Speaking to reporters, the home secretary said: “The prime minister has this afternoon just chaired a Cobra meeting and I attended that meeting too – and the points to note from that meeting is that, first of all, the incident has been declared as a terrorist incident, the police have now declared that. But, secondly, the Joint Terrorism Analysis Centre – JTAC – are now increasing the United Kingdom’s threat level from substantial to severe. And there is a reason for that, and that reason is because what we saw yesterday is the second incident in a month. Now, of course that means we continue to work with our world class security, intelligence and policing services – representatives from those agencies. There is a live investigation taking place right now, they will need the time, the space, to do the work that they are doing in terms of investigating the incident. But of course, we as a government, I as home secretary, continue to work with everyone when it comes to the security of our country and making sure that we are taking all the necessary steps required.”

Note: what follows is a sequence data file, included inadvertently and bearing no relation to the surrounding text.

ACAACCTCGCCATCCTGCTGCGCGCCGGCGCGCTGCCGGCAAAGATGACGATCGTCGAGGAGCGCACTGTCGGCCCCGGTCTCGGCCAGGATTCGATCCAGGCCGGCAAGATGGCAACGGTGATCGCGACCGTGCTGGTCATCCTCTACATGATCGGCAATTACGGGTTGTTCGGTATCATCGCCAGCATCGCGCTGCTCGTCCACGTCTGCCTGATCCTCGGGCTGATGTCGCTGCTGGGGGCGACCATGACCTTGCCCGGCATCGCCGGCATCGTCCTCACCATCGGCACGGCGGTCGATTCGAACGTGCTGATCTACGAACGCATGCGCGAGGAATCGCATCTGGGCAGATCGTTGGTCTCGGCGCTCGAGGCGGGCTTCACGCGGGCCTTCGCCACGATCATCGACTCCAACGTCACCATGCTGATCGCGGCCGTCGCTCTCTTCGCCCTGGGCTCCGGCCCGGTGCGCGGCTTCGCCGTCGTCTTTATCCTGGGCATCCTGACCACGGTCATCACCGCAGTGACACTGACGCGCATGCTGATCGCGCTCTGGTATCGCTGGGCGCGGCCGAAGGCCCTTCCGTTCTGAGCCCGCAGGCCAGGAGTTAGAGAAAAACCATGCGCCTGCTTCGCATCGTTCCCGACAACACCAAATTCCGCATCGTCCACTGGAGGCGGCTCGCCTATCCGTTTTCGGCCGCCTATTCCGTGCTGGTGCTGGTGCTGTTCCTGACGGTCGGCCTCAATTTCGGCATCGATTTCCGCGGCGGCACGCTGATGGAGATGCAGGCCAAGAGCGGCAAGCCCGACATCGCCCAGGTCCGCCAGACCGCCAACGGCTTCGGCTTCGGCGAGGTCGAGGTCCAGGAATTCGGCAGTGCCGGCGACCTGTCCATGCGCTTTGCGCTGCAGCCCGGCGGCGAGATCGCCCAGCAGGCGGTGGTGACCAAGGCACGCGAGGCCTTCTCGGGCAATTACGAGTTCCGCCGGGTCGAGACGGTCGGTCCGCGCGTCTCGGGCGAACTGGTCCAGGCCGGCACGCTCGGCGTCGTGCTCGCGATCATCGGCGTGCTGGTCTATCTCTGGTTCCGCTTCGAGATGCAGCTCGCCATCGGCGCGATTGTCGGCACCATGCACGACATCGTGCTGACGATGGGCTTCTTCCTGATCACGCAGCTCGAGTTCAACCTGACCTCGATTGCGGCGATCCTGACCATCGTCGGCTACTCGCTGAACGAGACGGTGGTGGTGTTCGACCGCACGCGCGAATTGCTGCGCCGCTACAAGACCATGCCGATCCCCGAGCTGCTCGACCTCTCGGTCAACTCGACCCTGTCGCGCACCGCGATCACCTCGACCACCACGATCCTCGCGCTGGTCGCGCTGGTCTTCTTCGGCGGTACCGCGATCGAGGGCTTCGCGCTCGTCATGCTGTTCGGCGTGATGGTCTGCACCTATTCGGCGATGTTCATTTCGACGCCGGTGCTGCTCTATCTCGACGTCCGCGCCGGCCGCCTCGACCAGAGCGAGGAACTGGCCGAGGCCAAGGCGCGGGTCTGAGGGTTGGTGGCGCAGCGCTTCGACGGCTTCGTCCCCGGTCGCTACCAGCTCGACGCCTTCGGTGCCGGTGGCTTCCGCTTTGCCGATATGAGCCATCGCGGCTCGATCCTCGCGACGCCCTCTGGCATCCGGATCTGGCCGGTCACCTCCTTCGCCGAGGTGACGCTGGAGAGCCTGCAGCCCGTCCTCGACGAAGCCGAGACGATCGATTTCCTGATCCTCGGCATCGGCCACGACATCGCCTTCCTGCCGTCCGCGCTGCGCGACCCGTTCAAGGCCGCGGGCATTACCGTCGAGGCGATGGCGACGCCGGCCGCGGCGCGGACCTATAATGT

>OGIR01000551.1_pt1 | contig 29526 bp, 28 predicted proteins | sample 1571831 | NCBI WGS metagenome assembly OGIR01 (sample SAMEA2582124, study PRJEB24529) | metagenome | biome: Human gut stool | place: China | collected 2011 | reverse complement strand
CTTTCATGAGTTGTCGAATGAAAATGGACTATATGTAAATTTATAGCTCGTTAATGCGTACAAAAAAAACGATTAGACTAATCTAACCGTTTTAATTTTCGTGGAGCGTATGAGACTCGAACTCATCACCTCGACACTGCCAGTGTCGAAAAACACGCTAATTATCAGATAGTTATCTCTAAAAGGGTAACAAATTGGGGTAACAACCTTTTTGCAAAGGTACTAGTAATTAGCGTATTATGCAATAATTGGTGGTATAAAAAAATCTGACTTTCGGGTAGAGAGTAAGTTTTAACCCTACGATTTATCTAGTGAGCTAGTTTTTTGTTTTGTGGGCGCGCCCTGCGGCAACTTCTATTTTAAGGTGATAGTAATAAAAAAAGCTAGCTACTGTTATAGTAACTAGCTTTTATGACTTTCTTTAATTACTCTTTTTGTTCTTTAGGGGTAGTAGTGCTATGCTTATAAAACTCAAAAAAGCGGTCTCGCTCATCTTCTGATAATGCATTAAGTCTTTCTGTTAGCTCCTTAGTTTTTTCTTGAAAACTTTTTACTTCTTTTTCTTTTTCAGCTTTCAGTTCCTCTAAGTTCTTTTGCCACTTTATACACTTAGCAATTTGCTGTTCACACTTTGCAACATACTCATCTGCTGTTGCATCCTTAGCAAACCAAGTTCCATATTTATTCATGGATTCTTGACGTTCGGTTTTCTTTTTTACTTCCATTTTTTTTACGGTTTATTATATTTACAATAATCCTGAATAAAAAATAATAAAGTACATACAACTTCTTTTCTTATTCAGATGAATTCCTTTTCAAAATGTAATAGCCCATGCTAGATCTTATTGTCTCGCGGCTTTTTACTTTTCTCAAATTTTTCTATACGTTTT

The threat level was last raised to severe in November 2020 following attacks which saw four people shot dead in Vienna, three others die in a knife attack in Nice, and a teacher murdered in Paris. In February 2021 it was downgraded to “substantial” – which the home secretary said followed a “significant reduction” in the momentum of attacks in Europe.

The “severe” level is the second highest alert, with only “critical” above it, and was last reached in September 2017 in the wake of the Parsons Green train bombing.

The five terror threat levels are:

Low – an attack is highly unlikely
Moderate – an attack is possible, but not likely
Substantial – an attack is likely
Severe – an attack is highly likely
Critical – an attack is highly likely in the near future